Ex-MI6 officer Christopher Steele, named as writer of Donald Trump memo, is highly regarded professional

His denials at least some of them were emphatic, even by the standards that Donald Trump has come to be judged by. The dossier, he told, was a confection of lies; he compared it to Nazi propaganda; it was fake news spread by sick people.

At his press provide information on Wednesday, the president-elect dared the worlds media to scrutinise the 35 pages of claims, before throwing down a challenge wheres the proof? Nobody had any. Case closed.

But in the rush to trample all over the dossier and its contents, one key question remained. Why had Americas intelligence agencies felt it necessary to provide a compendium of the claims to Barack Obama and Trump himself?

And the answer to that lies in the credibility of its apparent author, the ex-MI6 policeman Christopher Steele, the quality of the sources he has, and the quality of the people who were prepared to vouch for him. In all these respects, the 53 -year-old is in credit.

Christopher
Christopher Steele. Photo: The Sun

On Thursday night, as the former snoop was in hiding, having fled his home in the south-east of England, former colleagues rallied to defend him. One described him as very credible a sober, cautious and meticulous professional with a formidable record.

The former Foreign Office official, who has known Steele for 25 years and considers him a friend, told: The notion his work is fake or a cowboy operation is false completely untrue. Chris is an experienced and highly regarded professional. Hes not the sort of person who will simply pass on rumor.

The official added: If he puts something in a report, he believes theres sufficient credibility in it for it to be worth considering. Chris is a very straight guy. He could not have survived in the job “hes in” if he had been prone to flights of imagination or doing things in an ill-considered route.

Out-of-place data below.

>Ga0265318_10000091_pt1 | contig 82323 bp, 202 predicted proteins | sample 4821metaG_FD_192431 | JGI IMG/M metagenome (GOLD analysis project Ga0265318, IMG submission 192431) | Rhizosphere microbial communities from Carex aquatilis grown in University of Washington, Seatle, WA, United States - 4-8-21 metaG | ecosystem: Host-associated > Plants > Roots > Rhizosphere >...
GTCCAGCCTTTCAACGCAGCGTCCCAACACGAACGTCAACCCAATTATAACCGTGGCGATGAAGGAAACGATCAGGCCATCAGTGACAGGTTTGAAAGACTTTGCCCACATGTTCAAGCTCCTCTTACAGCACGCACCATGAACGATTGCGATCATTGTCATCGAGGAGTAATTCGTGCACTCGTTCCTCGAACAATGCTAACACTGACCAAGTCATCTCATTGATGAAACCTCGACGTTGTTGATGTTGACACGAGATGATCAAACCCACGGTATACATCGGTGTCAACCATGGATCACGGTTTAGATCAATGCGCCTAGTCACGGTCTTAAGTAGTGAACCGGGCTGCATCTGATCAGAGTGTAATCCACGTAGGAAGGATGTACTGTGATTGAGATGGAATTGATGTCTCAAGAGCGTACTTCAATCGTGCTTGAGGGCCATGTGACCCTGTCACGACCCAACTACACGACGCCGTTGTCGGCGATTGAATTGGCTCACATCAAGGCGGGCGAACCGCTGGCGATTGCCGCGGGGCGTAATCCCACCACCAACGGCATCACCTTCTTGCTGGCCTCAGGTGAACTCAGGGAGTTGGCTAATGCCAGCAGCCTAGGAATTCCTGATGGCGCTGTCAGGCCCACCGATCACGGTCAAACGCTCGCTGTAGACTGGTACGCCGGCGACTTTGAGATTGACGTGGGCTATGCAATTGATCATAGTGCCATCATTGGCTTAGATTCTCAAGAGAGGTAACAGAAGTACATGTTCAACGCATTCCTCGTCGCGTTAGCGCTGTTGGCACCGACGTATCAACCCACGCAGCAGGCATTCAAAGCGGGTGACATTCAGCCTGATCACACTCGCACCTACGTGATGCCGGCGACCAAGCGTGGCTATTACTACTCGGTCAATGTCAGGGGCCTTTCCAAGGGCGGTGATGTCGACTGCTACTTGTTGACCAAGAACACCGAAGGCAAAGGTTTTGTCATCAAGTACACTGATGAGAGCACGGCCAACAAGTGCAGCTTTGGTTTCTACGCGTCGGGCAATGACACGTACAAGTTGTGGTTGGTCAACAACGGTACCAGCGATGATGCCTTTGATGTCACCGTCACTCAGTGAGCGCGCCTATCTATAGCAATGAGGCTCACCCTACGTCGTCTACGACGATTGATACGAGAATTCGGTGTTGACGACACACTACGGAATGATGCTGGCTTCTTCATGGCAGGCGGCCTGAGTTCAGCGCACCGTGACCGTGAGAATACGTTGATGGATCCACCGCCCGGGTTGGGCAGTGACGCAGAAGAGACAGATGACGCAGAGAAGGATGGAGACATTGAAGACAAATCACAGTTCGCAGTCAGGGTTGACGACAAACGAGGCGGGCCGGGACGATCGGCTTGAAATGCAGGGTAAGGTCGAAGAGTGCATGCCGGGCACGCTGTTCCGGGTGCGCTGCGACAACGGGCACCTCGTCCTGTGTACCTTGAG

That is the way the CIA and the FBI , not to mention the British government, regarded him, too. Its not hard to see why.

A Cambridge graduate, Steele was one of the more eminent Russia experts for the Secret Intelligence Service( MI6 ). The Guardian understands that he focused on Soviet affairs after joining the agency, and spent two years living in Moscow in the early 1990 s.

This was a period when Russia and the breakup of the eastern bloc were still the prime focus for Britains intelligence agencies, and a successful spell of the states of the region was a good way to get on.

By all accounts, thats exactly what Steele did. And his interest in Russia did not diminish as he continued to rise up the ranks, a friend and contemporary of Alex Younger now head of MI6.

Journalists
Journalists outside the London HQ of Orbis Business Intelligence. Photo: Leon Neal/ Getty Images

Over a career that spanned more than 20 years, Steele performed a series of roles, but always appeared to be drawn back to Russia; he was, sources say, head of MI6s Russia desk. When relevant agencies was plunged into anxiety over the poisoning of its agent Alexander Litvinenko in 2006, the then chief, Sir John Scarlett, required a trusted senior policeman to plot a route through the minefield ahead so he turned to Steele. It was Steele, sources say, who correctly and quickly realizing that Litvinenkos death was a Russian country hit.